In this study, we analyzed the transcriptomic effects of PCP treatments on zebrafish embryos using an Illumina HiSeq 2000 sequencing platform at 10 and 24 hours post-fertilization (hpf), representing the beginning and end of the zebrafish segmentation stage, respectively. The results suggested that PCP had significant impacts on multiple biological events in the developing embryos. Three different processes, metabolism, transmembrane transport and organogenesis, were chosen to ensure the integrity of causation. A mechanical framework that connected these events was proposed in an attempt to understand the occurrence and evolution of PCP’s developmental toxicity from a systematic view.

Results

Basic sequencing information

Our exposure experiments were illustrated as Fig. 1. After exposure, the sequencing data produced approximately 57–72 M total reads from 6 samples, and their mapping/unique mapping rates were all above 90%. The original RNA-Seq data are available in the Gene Expression Omnibus database (GSE75921). On most chromosomes, the distribution of the detected transcripts would not have suffered from PCP exposure, and only chromosomes 3, 6, and 19 varied in some extent (Fig. S1).

Figure 1
figure1

The diagram of exposure experimental design.

The results of the differential expression analysis of the 21,227 detected transcripts are shown in Fig. 2a. A higher concentration and longer duration of exposure to PCP resulted in more differentially expressed genes, particularly those that were upregulated. Compared with the solvent control, 6,087 transcripts were affected in the 24H group (200 μg/l PCP at 24 hpf), of which 3,593 were upregulated and 2,494 were downregulated. The 10L group (5 μg/l PCP at 10 hpf) was the only treatment that included more upregulated genes than downregulated genes: 521 and 845 transcripts were up- and downregulated, respectively. The differentially expressed genes in the embryos treated with the two concentrations of PCP for two different durations are shown in a Venn diagram (Fig. 2b). A total of 5,895 genes were affected by only one of the four treatments: 3,663, 1,386, 493, and 353 genes, respectively. In comparison, only 55 genes were affected by all four treatments. We listed the top 10 upregulated mRNA transcripts in each of the 4 groups (Table 1) according to their fold changes (FC) and found that the genes in the two 10 hpf groups were completely different, while some of the genes in the two 24 hpf groups overlapped.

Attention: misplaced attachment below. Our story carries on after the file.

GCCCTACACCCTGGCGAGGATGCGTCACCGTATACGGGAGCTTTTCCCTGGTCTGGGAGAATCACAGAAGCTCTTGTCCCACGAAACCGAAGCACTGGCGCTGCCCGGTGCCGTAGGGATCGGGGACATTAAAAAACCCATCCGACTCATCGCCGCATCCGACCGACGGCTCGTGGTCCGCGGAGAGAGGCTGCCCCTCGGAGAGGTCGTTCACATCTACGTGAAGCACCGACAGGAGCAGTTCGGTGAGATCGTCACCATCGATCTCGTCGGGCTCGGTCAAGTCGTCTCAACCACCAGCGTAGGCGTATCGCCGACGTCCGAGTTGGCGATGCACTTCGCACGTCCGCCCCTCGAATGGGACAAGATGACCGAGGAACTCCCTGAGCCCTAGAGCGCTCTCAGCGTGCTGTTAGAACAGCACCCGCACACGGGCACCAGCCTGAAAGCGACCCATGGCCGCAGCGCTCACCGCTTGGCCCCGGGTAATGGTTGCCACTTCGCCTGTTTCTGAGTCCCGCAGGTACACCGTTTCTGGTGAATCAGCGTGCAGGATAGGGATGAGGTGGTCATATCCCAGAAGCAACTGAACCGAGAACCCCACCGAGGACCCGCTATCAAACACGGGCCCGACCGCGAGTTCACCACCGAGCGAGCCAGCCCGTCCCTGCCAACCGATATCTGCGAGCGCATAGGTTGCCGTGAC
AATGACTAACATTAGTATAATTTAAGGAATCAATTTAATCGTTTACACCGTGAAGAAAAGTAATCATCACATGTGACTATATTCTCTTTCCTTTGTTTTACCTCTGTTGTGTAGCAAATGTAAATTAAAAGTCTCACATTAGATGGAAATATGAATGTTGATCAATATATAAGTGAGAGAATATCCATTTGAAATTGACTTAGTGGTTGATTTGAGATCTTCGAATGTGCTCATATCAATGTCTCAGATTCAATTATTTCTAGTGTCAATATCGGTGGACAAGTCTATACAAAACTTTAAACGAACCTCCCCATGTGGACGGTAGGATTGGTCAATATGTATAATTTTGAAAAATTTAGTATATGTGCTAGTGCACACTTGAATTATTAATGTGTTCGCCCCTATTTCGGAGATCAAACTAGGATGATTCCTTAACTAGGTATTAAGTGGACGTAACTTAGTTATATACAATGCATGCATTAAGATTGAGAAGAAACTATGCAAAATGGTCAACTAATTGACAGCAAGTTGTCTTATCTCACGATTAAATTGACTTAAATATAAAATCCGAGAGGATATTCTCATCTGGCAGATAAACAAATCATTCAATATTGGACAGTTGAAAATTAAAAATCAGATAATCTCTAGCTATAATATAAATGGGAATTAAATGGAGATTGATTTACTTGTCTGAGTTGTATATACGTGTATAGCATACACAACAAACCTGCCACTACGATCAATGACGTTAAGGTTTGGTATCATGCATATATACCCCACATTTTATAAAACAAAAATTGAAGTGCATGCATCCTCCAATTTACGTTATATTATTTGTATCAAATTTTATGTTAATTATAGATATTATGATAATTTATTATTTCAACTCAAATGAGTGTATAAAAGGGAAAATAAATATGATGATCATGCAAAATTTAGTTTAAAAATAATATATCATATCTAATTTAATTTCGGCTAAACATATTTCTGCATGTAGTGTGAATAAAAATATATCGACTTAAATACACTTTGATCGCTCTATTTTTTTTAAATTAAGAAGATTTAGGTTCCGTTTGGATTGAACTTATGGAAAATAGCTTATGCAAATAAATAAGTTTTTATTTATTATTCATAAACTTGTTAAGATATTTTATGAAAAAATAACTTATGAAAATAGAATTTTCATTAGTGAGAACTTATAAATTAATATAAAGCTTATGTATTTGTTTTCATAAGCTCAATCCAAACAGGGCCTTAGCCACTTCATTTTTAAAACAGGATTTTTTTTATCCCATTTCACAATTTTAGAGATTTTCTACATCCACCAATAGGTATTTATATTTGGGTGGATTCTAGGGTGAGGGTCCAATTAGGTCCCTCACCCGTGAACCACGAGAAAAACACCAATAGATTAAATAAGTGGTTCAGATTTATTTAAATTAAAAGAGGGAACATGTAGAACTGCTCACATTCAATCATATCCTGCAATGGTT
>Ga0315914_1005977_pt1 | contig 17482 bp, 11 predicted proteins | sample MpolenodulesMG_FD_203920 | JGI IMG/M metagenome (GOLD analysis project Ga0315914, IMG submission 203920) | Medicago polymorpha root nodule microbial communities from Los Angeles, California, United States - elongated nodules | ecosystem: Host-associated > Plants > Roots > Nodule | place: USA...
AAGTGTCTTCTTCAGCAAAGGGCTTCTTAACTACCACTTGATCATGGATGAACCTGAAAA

Figure 2: Differentially expressed genes in the four treatment groups.
figure2

The genes were grouped based on the changes in their expression levels in response to different PCP concentrations and exposure durations. (a) Bar charts show the numbers of upregulated and downregulated genes. (b) The Venn diagram emphasizes the overlap between the significantly differentially expressed genes in the different groups.

Table 1 Top 10 upregulated annotated mRNA transcripts in the different PCP-treated groups.

Enrichment analysis based on the gene ontology (GO) definitions

Although the changes in gene expression seldom indicated an explicit biological impact on the organisms, a number of the enriched genes still provided useful clues that should not be neglected. Here, we performed a functional enrichment analysis of the genes based on the GO definitions using three domains: biological process (BP), molecular function (MF) and cellular component (CC). The complete list of the significant GO terms is shown in Supplementary Table 1–4, as there were too many entries to list here.